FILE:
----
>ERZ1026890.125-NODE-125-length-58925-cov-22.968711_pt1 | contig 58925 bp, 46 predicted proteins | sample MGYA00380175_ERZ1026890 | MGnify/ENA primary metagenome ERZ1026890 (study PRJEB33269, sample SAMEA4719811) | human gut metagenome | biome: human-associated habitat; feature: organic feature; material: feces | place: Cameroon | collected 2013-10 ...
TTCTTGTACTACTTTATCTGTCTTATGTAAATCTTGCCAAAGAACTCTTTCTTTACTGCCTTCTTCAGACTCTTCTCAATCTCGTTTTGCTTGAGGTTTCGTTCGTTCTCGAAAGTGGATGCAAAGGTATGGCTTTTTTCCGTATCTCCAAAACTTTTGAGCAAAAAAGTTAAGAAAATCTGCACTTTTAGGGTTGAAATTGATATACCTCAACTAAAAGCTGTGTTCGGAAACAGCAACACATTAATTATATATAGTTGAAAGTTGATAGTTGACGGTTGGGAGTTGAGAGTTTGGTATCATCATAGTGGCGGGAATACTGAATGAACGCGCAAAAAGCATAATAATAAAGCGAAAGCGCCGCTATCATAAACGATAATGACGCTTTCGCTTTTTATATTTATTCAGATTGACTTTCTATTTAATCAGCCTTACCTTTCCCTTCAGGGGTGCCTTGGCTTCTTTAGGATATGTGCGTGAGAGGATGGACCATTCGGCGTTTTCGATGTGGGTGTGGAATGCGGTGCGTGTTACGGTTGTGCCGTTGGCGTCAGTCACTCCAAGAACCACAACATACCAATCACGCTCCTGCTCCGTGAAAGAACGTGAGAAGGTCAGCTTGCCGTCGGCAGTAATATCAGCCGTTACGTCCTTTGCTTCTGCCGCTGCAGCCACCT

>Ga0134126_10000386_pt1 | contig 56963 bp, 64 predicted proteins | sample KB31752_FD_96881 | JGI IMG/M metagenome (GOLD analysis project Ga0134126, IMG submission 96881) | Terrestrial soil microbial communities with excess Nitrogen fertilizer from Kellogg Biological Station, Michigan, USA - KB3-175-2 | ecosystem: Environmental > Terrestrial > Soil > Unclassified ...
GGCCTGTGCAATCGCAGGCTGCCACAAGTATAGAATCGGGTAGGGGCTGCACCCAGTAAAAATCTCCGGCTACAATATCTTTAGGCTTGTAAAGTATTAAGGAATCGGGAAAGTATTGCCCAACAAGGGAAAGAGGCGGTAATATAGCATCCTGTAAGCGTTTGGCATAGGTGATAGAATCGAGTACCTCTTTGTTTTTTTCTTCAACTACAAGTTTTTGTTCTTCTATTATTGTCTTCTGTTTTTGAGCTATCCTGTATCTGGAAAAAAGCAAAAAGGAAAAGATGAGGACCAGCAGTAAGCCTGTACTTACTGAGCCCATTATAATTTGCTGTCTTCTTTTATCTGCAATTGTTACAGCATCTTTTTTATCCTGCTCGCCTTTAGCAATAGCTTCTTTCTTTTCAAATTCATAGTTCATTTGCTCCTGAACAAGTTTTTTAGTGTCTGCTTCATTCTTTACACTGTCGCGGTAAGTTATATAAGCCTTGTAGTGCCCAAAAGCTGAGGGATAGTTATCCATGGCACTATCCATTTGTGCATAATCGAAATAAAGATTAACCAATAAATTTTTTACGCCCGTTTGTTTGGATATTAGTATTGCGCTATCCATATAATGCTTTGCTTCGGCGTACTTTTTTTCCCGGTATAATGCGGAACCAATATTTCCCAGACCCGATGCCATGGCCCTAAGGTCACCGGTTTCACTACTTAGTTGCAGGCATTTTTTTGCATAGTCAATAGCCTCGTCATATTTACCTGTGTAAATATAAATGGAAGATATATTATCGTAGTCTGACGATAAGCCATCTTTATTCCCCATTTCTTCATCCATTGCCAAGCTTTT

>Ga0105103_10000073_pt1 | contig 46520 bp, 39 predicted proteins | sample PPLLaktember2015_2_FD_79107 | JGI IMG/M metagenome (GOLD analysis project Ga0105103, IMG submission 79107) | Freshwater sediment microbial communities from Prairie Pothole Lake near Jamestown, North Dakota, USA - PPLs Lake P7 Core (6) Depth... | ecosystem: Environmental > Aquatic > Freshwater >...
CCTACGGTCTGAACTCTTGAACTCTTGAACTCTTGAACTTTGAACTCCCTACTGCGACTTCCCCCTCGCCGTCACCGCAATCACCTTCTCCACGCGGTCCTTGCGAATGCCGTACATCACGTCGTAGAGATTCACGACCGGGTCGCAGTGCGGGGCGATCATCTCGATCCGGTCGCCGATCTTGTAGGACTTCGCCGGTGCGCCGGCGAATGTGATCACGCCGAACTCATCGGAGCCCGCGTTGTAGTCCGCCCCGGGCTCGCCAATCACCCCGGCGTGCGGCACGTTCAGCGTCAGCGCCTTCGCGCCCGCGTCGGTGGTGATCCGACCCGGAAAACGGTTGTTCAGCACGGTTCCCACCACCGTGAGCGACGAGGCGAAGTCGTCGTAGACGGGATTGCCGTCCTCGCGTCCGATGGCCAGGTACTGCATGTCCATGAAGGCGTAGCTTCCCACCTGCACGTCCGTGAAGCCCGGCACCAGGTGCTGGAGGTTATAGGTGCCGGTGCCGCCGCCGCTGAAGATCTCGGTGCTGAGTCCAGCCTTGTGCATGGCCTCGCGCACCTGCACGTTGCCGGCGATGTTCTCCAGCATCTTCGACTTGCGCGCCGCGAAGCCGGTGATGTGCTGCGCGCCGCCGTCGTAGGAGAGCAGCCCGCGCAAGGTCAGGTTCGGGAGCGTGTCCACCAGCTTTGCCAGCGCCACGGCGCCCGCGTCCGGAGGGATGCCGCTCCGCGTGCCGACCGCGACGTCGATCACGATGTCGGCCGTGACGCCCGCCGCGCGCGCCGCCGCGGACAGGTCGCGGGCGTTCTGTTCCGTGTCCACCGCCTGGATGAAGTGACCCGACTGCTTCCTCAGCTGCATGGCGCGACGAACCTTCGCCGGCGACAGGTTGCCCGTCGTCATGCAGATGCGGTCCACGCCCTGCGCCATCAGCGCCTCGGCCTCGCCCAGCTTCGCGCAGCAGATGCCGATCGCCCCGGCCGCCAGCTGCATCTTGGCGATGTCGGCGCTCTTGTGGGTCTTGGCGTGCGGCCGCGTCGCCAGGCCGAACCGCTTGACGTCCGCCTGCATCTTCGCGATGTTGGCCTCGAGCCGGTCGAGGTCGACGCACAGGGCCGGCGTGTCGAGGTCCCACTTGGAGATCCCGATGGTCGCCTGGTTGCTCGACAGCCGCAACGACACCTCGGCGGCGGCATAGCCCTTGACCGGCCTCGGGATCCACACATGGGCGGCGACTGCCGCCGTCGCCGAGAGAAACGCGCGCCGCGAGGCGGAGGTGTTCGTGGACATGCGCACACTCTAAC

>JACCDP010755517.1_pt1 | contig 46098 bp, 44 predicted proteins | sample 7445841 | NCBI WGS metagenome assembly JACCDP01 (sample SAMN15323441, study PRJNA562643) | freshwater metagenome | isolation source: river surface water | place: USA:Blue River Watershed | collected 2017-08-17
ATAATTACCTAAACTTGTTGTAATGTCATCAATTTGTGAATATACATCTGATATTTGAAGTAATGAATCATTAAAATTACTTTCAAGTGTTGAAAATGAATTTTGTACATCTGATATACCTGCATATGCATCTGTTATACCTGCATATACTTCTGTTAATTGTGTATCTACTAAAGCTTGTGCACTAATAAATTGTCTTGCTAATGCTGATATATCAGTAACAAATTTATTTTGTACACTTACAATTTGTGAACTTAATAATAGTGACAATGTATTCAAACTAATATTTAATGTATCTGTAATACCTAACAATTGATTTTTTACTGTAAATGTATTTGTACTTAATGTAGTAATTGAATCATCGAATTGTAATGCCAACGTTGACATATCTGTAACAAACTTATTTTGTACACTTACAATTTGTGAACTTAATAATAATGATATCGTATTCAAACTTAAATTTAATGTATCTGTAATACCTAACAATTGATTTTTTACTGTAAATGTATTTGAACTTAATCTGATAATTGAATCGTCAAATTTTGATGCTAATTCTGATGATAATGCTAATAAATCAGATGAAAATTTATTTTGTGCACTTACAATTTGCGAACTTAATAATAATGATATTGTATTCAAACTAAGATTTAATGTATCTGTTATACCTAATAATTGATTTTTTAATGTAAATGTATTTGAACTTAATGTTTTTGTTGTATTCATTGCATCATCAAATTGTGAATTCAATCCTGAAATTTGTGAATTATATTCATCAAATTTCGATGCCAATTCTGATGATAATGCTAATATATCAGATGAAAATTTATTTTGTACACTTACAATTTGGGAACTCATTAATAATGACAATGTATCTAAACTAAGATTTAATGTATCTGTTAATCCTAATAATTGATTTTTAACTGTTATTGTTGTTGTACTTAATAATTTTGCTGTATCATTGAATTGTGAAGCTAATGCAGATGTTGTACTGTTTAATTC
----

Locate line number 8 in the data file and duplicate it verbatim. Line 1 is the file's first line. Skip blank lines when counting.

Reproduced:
ATAATTACCTAAACTTGTTGTAATGTCATCAATTTGTGAATATACATCTGATATTTGAAGTAATGAATCATTAAAATTACTTTCAAGTGTTGAAAATGAATTTTGTACATCTGATATACCTGCATATGCATCTGTTATACCTGCATATACTTCTGTTAATTGTGTATCTACTAAAGCTTGTGCACTAATAAATTGTCTTGCTAATGCTGATATATCAGTAACAAATTTATTTTGTACACTTACAATTTGTGAACTTAATAATAGTGACAATGTATTCAAACTAATATTTAATGTATCTGTAATACCTAACAATTGATTTTTTACTGTAAATGTATTTGTACTTAATGTAGTAATTGAATCATCGAATTGTAATGCCAACGTTGACATATCTGTAACAAACTTATTTTGTACACTTACAATTTGTGAACTTAATAATAATGATATCGTATTCAAACTTAAATTTAATGTATCTGTAATACCTAACAATTGATTTTTTACTGTAAATGTATTTGAACTTAATCTGATAATTGAATCGTCAAATTTTGATGCTAATTCTGATGATAATGCTAATAAATCAGATGAAAATTTATTTTGTGCACTTACAATTTGCGAACTTAATAATAATGATATTGTATTCAAACTAAGATTTAATGTATCTGTTATACCTAATAATTGATTTTTTAATGTAAATGTATTTGAACTTAATGTTTTTGTTGTATTCATTGCATCATCAAATTGTGAATTCAATCCTGAAATTTGTGAATTATATTCATCAAATTTCGATGCCAATTCTGATGATAATGCTAATATATCAGATGAAAATTTATTTTGTACACTTACAATTTGGGAACTCATTAATAATGACAATGTATCTAAACTAAGATTTAATGTATCTGTTAATCCTAATAATTGATTTTTAACTGTTATTGTTGTTGTACTTAATAATTTTGCTGTATCATTGAATTGTGAAGCTAATGCAGATGTTGTACTGTTTAATTC